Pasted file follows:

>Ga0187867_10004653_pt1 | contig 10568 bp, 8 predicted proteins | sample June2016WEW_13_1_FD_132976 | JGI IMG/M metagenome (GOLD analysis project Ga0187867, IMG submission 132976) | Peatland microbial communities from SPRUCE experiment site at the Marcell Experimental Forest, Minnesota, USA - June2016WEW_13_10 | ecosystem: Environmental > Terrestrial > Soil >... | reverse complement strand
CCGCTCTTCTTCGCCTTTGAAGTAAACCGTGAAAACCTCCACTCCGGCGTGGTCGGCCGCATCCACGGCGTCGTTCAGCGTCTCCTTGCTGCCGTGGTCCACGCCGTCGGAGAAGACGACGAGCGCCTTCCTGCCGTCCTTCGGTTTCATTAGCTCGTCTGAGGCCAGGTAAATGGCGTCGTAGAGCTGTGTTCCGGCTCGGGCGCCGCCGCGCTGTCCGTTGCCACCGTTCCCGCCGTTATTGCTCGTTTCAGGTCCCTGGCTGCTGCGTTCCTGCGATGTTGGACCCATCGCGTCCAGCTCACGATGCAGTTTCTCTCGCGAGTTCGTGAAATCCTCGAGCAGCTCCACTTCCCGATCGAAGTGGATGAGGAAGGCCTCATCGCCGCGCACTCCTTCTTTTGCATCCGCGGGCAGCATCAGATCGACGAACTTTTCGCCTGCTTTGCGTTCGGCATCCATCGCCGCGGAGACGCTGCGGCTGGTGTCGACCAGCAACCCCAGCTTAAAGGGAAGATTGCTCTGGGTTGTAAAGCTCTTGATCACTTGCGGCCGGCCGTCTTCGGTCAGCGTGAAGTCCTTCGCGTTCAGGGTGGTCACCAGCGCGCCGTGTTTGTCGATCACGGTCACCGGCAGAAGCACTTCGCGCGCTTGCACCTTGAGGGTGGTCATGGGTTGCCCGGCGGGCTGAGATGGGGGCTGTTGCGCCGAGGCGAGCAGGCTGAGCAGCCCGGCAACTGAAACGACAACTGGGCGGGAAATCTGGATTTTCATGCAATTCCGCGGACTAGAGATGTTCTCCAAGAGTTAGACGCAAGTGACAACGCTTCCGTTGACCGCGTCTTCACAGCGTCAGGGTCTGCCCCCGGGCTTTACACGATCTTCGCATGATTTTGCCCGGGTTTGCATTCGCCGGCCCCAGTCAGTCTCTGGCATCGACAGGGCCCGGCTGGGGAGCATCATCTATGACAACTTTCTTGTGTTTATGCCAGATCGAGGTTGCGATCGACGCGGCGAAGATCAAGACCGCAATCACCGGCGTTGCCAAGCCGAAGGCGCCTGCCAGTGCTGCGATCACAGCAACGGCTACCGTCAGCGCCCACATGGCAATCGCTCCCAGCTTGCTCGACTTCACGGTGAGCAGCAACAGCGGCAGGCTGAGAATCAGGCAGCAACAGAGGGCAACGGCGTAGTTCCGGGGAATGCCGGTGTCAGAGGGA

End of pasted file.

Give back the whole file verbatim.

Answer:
>Ga0187867_10004653_pt1 | contig 10568 bp, 8 predicted proteins | sample June2016WEW_13_1_FD_132976 | JGI IMG/M metagenome (GOLD analysis project Ga0187867, IMG submission 132976) | Peatland microbial communities from SPRUCE experiment site at the Marcell Experimental Forest, Minnesota, USA - June2016WEW_13_10 | ecosystem: Environmental > Terrestrial > Soil >... | reverse complement strand
CCGCTCTTCTTCGCCTTTGAAGTAAACCGTGAAAACCTCCACTCCGGCGTGGTCGGCCGCATCCACGGCGTCGTTCAGCGTCTCCTTGCTGCCGTGGTCCACGCCGTCGGAGAAGACGACGAGCGCCTTCCTGCCGTCCTTCGGTTTCATTAGCTCGTCTGAGGCCAGGTAAATGGCGTCGTAGAGCTGTGTTCCGGCTCGGGCGCCGCCGCGCTGTCCGTTGCCACCGTTCCCGCCGTTATTGCTCGTTTCAGGTCCCTGGCTGCTGCGTTCCTGCGATGTTGGACCCATCGCGTCCAGCTCACGATGCAGTTTCTCTCGCGAGTTCGTGAAATCCTCGAGCAGCTCCACTTCCCGATCGAAGTGGATGAGGAAGGCCTCATCGCCGCGCACTCCTTCTTTTGCATCCGCGGGCAGCATCAGATCGACGAACTTTTCGCCTGCTTTGCGTTCGGCATCCATCGCCGCGGAGACGCTGCGGCTGGTGTCGACCAGCAACCCCAGCTTAAAGGGAAGATTGCTCTGGGTTGTAAAGCTCTTGATCACTTGCGGCCGGCCGTCTTCGGTCAGCGTGAAGTCCTTCGCGTTCAGGGTGGTCACCAGCGCGCCGTGTTTGTCGATCACGGTCACCGGCAGAAGCACTTCGCGCGCTTGCACCTTGAGGGTGGTCATGGGTTGCCCGGCGGGCTGAGATGGGGGCTGTTGCGCCGAGGCGAGCAGGCTGAGCAGCCCGGCAACTGAAACGACAACTGGGCGGGAAATCTGGATTTTCATGCAATTCCGCGGACTAGAGATGTTCTCCAAGAGTTAGACGCAAGTGACAACGCTTCCGTTGACCGCGTCTTCACAGCGTCAGGGTCTGCCCCCGGGCTTTACACGATCTTCGCATGATTTTGCCCGGGTTTGCATTCGCCGGCCCCAGTCAGTCTCTGGCATCGACAGGGCCCGGCTGGGGAGCATCATCTATGACAACTTTCTTGTGTTTATGCCAGATCGAGGTTGCGATCGACGCGGCGAAGATCAAGACCGCAATCACCGGCGTTGCCAAGCCGAAGGCGCCTGCCAGTGCTGCGATCACAGCAACGGCTACCGTCAGCGCCCACATGGCAATCGCTCCCAGCTTGCTCGACTTCACGGTGAGCAGCAACAGCGGCAGGCTGAGAATCAGGCAGCAACAGAGGGCAACGGCGTAGTTCCGGGGAATGCCGGTGTCAGAGGGA